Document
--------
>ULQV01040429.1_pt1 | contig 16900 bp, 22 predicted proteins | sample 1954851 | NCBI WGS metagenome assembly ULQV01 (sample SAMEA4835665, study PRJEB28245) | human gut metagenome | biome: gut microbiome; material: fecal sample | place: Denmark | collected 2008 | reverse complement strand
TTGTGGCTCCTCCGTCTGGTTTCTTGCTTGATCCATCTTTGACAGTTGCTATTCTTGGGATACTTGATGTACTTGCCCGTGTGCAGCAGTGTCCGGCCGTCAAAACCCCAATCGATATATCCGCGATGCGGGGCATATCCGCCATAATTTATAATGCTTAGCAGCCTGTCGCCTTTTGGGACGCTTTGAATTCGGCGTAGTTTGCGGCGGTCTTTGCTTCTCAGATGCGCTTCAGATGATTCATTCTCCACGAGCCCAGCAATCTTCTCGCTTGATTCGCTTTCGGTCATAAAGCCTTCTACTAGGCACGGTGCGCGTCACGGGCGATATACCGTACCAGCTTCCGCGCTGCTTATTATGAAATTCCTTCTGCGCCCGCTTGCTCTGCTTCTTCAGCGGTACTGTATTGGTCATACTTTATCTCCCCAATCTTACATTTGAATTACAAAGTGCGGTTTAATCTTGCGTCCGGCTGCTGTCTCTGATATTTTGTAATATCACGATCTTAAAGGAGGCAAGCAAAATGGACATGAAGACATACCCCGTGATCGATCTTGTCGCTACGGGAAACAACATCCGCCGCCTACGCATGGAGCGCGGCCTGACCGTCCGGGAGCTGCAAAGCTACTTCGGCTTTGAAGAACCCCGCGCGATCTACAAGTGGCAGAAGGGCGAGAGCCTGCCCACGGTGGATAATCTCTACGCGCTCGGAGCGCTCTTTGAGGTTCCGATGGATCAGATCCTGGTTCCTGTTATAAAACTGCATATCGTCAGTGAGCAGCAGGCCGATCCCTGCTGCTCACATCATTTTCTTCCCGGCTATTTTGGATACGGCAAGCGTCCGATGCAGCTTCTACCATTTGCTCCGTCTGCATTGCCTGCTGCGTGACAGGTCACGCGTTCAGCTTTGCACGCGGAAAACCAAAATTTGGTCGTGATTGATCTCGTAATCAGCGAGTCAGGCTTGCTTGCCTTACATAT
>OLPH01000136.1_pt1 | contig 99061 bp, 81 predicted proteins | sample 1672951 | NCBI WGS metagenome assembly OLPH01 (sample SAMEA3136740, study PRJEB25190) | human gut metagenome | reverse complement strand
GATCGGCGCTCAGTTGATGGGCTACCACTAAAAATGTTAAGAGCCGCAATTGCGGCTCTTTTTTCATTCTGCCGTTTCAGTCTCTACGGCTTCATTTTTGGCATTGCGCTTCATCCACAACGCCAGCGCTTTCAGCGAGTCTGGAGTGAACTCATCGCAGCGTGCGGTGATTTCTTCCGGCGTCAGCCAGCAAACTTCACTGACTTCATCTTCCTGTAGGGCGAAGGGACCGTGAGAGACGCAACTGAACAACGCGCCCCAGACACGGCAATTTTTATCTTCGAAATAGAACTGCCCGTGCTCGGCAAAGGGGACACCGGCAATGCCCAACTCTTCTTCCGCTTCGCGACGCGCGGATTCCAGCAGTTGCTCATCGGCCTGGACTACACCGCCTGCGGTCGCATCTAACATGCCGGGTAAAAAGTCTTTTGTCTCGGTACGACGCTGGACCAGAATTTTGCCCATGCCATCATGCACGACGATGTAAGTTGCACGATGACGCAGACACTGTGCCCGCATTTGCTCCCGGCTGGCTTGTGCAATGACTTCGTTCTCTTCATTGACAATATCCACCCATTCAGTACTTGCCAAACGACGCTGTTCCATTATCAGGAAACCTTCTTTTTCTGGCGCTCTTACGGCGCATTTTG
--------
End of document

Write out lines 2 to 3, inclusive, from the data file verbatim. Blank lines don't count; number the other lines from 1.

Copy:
TTGTGGCTCCTCCGTCTGGTTTCTTGCTTGATCCATCTTTGACAGTTGCTATTCTTGGGATACTTGATGTACTTGCCCGTGTGCAGCAGTGTCCGGCCGTCAAAACCCCAATCGATATATCCGCGATGCGGGGCATATCCGCCATAATTTATAATGCTTAGCAGCCTGTCGCCTTTTGGGACGCTTTGAATTCGGCGTAGTTTGCGGCGGTCTTTGCTTCTCAGATGCGCTTCAGATGATTCATTCTCCACGAGCCCAGCAATCTTCTCGCTTGATTCGCTTTCGGTCATAAAGCCTTCTACTAGGCACGGTGCGCGTCACGGGCGATATACCGTACCAGCTTCCGCGCTGCTTATTATGAAATTCCTTCTGCGCCCGCTTGCTCTGCTTCTTCAGCGGTACTGTATTGGTCATACTTTATCTCCCCAATCTTACATTTGAATTACAAAGTGCGGTTTAATCTTGCGTCCGGCTGCTGTCTCTGATATTTTGTAATATCACGATCTTAAAGGAGGCAAGCAAAATGGACATGAAGACATACCCCGTGATCGATCTTGTCGCTACGGGAAACAACATCCGCCGCCTACGCATGGAGCGCGGCCTGACCGTCCGGGAGCTGCAAAGCTACTTCGGCTTTGAAGAACCCCGCGCGATCTACAAGTGGCAGAAGGGCGAGAGCCTGCCCACGGTGGATAATCTCTACGCGCTCGGAGCGCTCTTTGAGGTTCCGATGGATCAGATCCTGGTTCCTGTTATAAAACTGCATATCGTCAGTGAGCAGCAGGCCGATCCCTGCTGCTCACATCATTTTCTTCCCGGCTATTTTGGATACGGCAAGCGTCCGATGCAGCTTCTACCATTTGCTCCGTCTGCATTGCCTGCTGCGTGACAGGTCACGCGTTCAGCTTTGCACGCGGAAAACCAAAATTTGGTCGTGATTGATCTCGTAATCAGCGAGTCAGGCTTGCTTGCCTTACATAT
>OLPH01000136.1_pt1 | contig 99061 bp, 81 predicted proteins | sample 1672951 | NCBI WGS metagenome assembly OLPH01 (sample SAMEA3136740, study PRJEB25190) | human gut metagenome | reverse complement strand